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Legal Issues

Section I
EMANCIPATION

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Q. 1.1 How do you define Emancipation?

Q. 1.2 Who can be considered an Emancipated Minor?

Q. 1.3 Can the status Emancipated Minor help or hurt a young person?

Q. 1.4 Can an Emancipated Minor sign a lease?



Q. 1.1 How is Emancipation defined?

A. The term emancipation applies to youth over the age of 16 and under 18 who are:

(1) living separate and apart from their parents;
(2) not receiving any financial support from them (except by court order or benefits to which they are entitled, i.e. Social Security);
(3) living beyond the parent's custody and control; and,
(4) not in foster care.

Emancipation involves the renunciation of the legal obligations of a parent and the surrender of parental rights over the child. It may occur when a parent is unwilling or unable to meet his/her obligations to one's child or when a child refuses to comply with the reasonable rules of a parent and leaves home.

In New York State, there is no Emancipation Statute or court proceeding in which an Order of Emancipation can be obtained. In New York, the status of a youth as an Emancipated Minor depends on the facts. Whether an Emancipated Minor has the same rights as an adult depends upon the relevant law.

Emancipation does not give a minor adult status in all areas.

  • An Emancipated Minor is not allowed to vote;
  • An Emancipated Minor is still required to obtain parental consent to get working papers and is limited in the kindsof jobs he/she can perform;
  • An Emancipated Minor cannot bring a lawsuit and must have an adult commence any litigation on his/her behalf;
  • An Emancipated Minor cannot buy, sell or control real estate;
  • Age and consent requirements to marry apply regardless of emancipation;
  • An Emancipated Minor cannot join the military;
  • An Emancipated Minor is subject to statutory rape laws and age requirements governing consent;
  • An Emancipated Minor cannot get a learner's permit or driver's license without parental consent;
  • An Emancipated Minor cannot rent a campsite;
  • Parental consent is required to obtain routine health care. As in any case involving a minor, an emancipated minorcan obtain health care without parental consent when it involves an emergency, a sexually transmitted disease, family planning services, alcohol and mental health treatment, or if the minor is pregnant, a parent, or married.

Q. 1.2 Who can be considered an Emancipated Minor?

A. Although there is no court proceeding in New York to have a young person declared an Emancipated Minor, New York Law recognizes the status of emancipation and the rights of emancipated minors. To determine whether a young person is emancipated, the following factors are critical:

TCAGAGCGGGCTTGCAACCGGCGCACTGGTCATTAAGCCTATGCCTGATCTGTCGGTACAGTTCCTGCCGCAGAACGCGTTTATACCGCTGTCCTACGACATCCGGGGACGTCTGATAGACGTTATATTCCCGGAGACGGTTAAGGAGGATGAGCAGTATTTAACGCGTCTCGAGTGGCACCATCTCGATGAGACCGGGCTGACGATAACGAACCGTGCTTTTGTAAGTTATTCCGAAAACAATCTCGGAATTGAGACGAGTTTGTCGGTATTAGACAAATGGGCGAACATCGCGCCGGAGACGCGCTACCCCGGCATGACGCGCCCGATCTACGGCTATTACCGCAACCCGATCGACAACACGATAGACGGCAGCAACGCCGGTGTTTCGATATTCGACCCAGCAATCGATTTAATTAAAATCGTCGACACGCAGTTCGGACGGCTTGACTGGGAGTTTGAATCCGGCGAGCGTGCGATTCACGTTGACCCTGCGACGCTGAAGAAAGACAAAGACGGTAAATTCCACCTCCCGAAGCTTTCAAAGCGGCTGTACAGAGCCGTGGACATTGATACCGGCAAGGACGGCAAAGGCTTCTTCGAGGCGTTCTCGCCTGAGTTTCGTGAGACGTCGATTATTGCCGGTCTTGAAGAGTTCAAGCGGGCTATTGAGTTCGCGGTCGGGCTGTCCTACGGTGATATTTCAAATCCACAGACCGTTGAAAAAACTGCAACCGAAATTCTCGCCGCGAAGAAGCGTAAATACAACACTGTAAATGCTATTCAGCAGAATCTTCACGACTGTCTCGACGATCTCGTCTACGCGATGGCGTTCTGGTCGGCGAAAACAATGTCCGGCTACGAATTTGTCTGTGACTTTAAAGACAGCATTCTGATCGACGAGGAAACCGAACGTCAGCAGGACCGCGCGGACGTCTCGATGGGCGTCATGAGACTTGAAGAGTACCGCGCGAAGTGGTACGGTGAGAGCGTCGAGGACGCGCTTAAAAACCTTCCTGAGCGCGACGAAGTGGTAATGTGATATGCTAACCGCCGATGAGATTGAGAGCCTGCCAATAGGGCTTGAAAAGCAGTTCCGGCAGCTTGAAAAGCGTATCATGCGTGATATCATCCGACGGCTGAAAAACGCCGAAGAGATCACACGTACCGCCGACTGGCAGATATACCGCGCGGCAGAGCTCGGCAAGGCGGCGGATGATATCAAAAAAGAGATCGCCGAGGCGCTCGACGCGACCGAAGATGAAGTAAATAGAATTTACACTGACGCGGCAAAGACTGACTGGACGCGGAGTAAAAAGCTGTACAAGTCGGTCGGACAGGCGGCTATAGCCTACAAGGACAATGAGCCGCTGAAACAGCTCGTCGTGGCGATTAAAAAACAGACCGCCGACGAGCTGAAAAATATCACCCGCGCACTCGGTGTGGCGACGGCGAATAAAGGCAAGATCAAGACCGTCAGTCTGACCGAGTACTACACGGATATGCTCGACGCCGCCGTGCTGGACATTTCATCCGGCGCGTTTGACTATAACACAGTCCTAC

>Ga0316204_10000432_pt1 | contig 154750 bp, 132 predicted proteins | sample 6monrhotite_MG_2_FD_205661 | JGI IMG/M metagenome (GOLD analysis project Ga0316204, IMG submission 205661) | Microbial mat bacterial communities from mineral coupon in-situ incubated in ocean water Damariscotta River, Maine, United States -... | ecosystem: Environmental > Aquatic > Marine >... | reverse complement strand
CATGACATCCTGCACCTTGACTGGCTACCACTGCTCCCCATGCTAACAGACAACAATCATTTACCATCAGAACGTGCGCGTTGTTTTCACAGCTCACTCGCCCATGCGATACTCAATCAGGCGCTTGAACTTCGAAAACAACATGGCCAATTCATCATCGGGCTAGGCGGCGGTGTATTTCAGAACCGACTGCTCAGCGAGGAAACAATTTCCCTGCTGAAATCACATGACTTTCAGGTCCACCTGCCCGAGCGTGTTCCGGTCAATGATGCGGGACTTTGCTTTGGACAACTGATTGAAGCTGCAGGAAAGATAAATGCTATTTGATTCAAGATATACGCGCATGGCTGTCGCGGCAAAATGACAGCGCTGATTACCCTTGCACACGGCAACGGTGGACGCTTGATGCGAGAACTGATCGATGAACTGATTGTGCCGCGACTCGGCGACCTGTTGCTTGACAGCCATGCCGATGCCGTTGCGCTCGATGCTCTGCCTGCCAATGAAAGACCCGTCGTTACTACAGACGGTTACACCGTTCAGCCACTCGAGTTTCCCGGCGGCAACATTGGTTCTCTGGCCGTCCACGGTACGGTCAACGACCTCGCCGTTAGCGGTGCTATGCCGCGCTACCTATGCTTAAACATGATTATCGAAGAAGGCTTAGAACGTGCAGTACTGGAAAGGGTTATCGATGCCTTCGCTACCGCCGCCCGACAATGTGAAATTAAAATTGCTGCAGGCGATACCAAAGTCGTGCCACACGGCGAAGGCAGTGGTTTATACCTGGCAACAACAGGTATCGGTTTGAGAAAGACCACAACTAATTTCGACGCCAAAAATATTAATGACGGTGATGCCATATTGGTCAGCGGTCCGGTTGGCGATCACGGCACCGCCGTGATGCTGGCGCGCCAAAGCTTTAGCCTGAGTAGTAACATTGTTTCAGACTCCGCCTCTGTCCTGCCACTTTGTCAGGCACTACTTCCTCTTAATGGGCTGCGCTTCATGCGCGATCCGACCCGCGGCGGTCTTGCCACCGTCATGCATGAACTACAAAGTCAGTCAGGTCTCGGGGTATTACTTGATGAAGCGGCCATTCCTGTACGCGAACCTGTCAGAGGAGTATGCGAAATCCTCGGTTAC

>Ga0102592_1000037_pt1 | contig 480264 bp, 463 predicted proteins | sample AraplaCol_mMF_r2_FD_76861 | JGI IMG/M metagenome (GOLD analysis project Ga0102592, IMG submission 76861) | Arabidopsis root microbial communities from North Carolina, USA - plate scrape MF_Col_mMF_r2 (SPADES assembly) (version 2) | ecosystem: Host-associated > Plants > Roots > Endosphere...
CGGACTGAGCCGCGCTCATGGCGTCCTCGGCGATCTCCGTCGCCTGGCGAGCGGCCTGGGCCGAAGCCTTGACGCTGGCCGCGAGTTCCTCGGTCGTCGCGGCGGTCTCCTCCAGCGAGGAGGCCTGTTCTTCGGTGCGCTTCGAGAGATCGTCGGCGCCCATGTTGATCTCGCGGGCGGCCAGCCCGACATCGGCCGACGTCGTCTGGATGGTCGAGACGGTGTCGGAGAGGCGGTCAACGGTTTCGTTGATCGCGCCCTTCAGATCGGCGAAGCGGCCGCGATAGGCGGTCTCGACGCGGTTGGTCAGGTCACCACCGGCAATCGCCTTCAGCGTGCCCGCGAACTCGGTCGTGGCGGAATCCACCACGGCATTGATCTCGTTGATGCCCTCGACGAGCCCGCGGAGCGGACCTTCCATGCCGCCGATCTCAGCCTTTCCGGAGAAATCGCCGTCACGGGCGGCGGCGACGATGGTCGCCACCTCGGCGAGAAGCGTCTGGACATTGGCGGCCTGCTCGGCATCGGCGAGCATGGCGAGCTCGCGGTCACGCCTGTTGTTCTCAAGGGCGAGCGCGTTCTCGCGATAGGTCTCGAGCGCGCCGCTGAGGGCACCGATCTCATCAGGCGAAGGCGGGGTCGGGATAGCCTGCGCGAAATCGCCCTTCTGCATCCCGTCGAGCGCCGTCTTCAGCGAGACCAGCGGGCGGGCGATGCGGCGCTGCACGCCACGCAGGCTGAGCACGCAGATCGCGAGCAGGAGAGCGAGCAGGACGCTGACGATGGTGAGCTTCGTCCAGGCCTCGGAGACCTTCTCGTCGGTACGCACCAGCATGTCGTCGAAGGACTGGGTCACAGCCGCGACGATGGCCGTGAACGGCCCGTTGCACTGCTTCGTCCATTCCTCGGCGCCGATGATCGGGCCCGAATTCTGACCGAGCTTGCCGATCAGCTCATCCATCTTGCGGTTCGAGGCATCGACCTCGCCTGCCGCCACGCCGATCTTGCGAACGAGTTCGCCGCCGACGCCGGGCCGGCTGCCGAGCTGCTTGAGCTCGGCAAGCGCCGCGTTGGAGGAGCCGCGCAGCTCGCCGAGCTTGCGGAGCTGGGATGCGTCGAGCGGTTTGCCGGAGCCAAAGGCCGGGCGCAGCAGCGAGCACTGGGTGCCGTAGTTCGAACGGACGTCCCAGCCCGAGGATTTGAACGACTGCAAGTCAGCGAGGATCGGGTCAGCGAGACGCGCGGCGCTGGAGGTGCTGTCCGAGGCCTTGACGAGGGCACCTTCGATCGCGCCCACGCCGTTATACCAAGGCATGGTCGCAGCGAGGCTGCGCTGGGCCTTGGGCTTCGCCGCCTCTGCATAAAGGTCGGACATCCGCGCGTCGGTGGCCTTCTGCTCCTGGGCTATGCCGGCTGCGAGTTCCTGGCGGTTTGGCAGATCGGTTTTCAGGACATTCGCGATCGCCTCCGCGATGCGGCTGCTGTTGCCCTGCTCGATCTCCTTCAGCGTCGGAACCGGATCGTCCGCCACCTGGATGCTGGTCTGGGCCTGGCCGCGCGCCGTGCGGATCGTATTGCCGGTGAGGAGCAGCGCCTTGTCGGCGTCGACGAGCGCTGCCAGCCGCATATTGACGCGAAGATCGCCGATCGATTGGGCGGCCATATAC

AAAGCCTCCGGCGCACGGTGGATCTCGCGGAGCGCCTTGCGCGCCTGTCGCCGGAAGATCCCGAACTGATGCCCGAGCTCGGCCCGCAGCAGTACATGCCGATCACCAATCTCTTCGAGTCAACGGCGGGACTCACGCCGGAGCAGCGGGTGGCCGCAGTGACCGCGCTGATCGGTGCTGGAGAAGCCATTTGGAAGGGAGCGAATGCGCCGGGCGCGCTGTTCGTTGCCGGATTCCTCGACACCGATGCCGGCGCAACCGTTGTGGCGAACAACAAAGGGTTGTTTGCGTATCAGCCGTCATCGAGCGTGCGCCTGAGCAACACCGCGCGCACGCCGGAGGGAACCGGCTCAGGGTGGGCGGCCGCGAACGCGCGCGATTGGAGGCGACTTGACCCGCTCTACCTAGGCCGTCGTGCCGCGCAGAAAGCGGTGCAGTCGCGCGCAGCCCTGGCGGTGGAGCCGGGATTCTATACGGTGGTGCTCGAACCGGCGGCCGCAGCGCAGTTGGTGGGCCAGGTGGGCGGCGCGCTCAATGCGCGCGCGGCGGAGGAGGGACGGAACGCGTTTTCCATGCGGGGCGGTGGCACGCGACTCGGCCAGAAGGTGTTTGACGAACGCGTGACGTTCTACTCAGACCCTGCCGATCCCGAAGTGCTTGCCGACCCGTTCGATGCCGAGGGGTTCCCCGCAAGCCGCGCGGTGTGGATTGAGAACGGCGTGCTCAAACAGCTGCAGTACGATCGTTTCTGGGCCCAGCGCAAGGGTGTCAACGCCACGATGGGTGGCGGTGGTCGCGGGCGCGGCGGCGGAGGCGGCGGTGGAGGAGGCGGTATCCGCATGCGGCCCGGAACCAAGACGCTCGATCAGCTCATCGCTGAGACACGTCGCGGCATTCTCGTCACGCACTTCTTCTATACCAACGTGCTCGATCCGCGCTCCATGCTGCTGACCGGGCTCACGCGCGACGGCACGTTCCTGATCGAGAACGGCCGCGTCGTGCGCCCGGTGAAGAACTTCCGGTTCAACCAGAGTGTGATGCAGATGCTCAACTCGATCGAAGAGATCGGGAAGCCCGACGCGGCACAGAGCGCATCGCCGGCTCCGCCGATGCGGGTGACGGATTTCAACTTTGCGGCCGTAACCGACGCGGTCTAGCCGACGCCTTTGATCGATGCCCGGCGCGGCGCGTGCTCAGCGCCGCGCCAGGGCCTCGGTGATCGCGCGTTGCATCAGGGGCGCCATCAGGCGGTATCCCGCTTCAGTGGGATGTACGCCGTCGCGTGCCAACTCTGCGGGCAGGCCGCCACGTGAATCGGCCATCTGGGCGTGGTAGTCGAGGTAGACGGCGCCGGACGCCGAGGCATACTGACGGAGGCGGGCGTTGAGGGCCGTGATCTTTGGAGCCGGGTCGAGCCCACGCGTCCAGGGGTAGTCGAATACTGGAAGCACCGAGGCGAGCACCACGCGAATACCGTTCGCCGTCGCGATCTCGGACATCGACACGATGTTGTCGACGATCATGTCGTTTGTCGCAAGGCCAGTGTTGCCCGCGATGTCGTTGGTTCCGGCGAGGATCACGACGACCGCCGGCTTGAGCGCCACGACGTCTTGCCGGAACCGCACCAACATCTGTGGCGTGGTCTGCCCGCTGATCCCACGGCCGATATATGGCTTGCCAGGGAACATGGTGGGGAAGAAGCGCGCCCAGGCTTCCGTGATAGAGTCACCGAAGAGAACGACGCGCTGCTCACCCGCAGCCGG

• The youth must be living apart from his/her parents;
  • The youth must be self supporting (may be receiving public benefits or child support if required by court order);
  • The youth is not in need/receipt of foster care;
  • The youth is living beyond the custody and control of the parent;
  • The youth is over the age of 16.

Q. 1.3 Does the status Emancipated Minor help or hurt a young person?

A. If a young person can establish his/her emancipation through the test above, then the young person would have the following rights:

  • The right to retain one's own wages;
  • The right to sue for parental support if the parent forced the youth to leave home;
  • The right to establish his/her own legal residence and attend school where he/she resides;
  • If needy, eligibility for certain public benefits (depending on the circumstances of the young person's emancipation);

Keep in mind, that depending upon the reason the young person left home, his/her parents may not be obligated to provide support (food, clothing, shelter) to the young person.

Q. 1.4 Can an Emancipated Minor sign a lease?

A. An Emancipated Minor has the same rights as any other minor to enter into a contractual agreement. As a general rule, if a minor signs a lease for an apartment, the minor cannot be held to the lease, but the landlord can. In other words, a minor can "disavow" the contract. This is why many landlords are reluctant to rent to minors.

Empire State Coalition
P.O. Box 25312
Brooklyn, NY 11202-5312
Phone: (718) 237-2722

Email: info@EmpireStateCoalition.org



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